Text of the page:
WASHINGTON — Hillary Rodham Clinton arrived in the Senate before she had even surrendered the title of first lady.
An anything-but-typical freshman, she surprised skeptics with how well she fit in to a chamber where reputations are usually built over decades.
She didn't big-foot colleagues. A junior senator in the minority party, she put her head down and went to work. She waited her turn to speak, and when she did talk, it was clear she had done her homework.
By most accounts she was seen as a serious legislator who tended to her state's interests. She was re-elected in 2006 in a cakewalk.
But there is no blockbuster legislation to her name. No soaring oratory still rings in the ears.
Some campaign promises went unfulfilled, notably her promise to create 200,000 jobs in upstate New York.
Her vote to authorize the Iraq war and other moves toward the center caused liberals to grouse that she had betrayed her roots.
And the skills that make for a successful junior senator are not necessarily those that shout presidential leadership.
Citing the "cumbersome" Senate rules, Clinton told an Associated Press reporter last year, "I'm somebody who just gets up every day and tries to push that decision a little bit further every day."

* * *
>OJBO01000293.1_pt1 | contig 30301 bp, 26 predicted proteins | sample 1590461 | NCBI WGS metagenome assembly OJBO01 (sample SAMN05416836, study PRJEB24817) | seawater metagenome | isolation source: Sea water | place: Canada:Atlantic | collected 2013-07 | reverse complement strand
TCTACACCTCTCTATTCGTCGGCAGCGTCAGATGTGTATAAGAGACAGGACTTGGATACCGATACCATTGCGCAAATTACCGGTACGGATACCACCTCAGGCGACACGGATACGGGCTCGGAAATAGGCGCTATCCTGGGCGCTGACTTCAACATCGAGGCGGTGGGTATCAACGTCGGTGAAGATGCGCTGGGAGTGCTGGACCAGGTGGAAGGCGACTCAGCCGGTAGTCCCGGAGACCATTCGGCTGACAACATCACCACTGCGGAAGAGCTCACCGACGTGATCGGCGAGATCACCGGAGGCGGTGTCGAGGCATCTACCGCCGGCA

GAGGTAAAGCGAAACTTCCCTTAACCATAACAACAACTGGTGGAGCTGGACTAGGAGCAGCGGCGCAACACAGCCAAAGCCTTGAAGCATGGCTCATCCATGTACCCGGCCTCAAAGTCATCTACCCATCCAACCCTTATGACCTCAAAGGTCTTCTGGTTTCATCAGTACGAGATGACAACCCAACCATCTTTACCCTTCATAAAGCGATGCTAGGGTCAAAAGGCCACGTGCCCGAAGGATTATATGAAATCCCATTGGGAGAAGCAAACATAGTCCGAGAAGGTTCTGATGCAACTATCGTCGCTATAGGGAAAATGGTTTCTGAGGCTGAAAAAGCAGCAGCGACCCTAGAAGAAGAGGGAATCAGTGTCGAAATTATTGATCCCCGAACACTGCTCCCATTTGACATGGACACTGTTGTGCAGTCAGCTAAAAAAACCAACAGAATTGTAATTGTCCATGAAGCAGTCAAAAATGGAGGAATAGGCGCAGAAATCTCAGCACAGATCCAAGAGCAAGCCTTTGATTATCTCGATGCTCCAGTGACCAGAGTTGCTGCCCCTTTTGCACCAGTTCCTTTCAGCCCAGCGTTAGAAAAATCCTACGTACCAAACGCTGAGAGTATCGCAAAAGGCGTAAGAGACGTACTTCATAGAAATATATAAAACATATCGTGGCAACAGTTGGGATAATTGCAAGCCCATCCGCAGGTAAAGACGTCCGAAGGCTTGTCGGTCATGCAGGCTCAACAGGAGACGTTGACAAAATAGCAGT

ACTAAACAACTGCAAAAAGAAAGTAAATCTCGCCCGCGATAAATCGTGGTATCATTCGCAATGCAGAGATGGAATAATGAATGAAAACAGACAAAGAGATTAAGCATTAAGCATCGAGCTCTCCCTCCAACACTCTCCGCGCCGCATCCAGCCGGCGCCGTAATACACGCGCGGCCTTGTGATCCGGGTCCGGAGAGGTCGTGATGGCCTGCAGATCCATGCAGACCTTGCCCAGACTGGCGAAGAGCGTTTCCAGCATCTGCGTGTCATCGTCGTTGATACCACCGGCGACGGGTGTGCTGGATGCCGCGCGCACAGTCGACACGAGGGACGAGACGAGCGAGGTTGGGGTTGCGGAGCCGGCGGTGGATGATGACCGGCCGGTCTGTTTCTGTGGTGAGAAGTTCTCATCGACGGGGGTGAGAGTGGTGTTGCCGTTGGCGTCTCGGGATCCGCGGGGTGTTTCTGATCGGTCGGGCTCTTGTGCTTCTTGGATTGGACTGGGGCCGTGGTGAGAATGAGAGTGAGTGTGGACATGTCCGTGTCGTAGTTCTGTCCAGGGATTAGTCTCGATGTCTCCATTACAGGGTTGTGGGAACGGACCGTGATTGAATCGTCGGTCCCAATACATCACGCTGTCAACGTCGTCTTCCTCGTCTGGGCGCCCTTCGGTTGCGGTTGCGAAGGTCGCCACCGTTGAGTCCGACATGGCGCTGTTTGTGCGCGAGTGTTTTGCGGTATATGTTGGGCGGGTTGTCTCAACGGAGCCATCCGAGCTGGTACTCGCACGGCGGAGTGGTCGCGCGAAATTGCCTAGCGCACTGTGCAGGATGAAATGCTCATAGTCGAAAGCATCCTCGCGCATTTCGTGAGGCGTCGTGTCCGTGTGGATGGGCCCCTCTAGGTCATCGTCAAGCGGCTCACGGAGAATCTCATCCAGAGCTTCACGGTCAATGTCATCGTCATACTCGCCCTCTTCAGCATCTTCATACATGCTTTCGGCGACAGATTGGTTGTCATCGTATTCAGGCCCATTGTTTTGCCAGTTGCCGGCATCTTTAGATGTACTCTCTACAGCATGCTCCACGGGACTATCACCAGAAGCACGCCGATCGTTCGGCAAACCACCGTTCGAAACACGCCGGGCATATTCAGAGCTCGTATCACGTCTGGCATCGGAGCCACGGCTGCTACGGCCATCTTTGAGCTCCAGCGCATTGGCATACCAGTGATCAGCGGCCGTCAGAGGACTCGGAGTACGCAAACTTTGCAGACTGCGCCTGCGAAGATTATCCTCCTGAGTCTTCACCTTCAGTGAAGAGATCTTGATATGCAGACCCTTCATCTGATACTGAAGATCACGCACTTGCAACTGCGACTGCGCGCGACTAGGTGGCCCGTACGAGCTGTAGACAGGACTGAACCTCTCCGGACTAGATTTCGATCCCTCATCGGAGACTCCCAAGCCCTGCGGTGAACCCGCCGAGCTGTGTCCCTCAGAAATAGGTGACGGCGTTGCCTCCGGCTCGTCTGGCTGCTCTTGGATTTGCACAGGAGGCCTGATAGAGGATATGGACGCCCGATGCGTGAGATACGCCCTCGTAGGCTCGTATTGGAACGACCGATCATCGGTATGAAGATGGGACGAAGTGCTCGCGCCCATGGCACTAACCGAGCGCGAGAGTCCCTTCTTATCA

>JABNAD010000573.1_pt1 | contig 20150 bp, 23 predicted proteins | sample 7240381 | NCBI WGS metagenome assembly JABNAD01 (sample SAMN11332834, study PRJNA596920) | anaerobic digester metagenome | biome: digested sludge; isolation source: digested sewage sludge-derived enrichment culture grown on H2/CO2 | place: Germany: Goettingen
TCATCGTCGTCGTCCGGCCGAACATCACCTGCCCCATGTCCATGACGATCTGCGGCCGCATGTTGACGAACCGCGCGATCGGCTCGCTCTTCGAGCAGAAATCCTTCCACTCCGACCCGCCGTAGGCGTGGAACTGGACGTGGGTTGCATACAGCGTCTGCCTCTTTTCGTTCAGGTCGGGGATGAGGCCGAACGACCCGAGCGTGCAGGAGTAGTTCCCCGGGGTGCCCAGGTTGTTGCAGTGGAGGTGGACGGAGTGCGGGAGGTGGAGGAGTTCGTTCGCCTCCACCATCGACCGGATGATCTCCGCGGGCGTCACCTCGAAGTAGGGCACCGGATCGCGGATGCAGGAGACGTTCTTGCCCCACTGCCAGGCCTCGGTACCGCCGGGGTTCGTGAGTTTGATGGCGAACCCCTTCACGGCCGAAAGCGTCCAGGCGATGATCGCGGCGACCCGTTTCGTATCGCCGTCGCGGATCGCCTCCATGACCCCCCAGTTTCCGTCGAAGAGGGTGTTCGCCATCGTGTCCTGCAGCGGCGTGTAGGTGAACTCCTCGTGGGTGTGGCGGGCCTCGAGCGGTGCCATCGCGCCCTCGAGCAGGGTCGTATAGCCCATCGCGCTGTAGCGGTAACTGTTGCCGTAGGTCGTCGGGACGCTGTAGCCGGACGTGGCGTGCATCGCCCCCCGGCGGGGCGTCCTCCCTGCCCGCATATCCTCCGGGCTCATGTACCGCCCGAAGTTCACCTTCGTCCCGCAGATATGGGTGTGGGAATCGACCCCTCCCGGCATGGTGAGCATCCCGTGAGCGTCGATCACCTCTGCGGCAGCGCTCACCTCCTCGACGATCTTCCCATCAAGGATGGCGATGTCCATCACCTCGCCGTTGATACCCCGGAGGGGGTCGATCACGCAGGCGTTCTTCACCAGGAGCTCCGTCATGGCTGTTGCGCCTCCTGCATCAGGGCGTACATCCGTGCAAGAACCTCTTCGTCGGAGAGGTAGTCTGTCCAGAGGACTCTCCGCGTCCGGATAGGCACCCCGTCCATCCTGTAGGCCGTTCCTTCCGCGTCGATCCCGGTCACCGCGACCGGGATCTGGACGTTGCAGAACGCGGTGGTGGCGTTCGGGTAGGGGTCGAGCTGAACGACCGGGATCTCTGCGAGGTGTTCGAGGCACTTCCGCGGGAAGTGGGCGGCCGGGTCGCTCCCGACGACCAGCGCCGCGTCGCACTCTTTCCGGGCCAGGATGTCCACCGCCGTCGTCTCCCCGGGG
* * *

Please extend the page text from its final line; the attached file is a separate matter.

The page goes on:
For all her hard work, she brought baggage to the Senate that could not be shed.
Clinton points to her role in putting together $20 billion in aid for New York after the Sept. 11 attacks as one of her greatest Senate achievements.
Yet when the deal was in danger of falling apart, Clinton stepped aside during final negotiations. She waited outside the office of then-House Speaker Dennis Hastert, R-Ill., for fear her presence would inflame the opposition.
Nonetheless, former Senate Democratic leader Tom Daschle of South Dakota gives Clinton good marks for her years in the Senate.
"She surprised people," Daschle said. "There was a lot of skepticism among many of her colleagues about the degree to which she would be a team player. ... She was sensitive to that concern and tried to address it."
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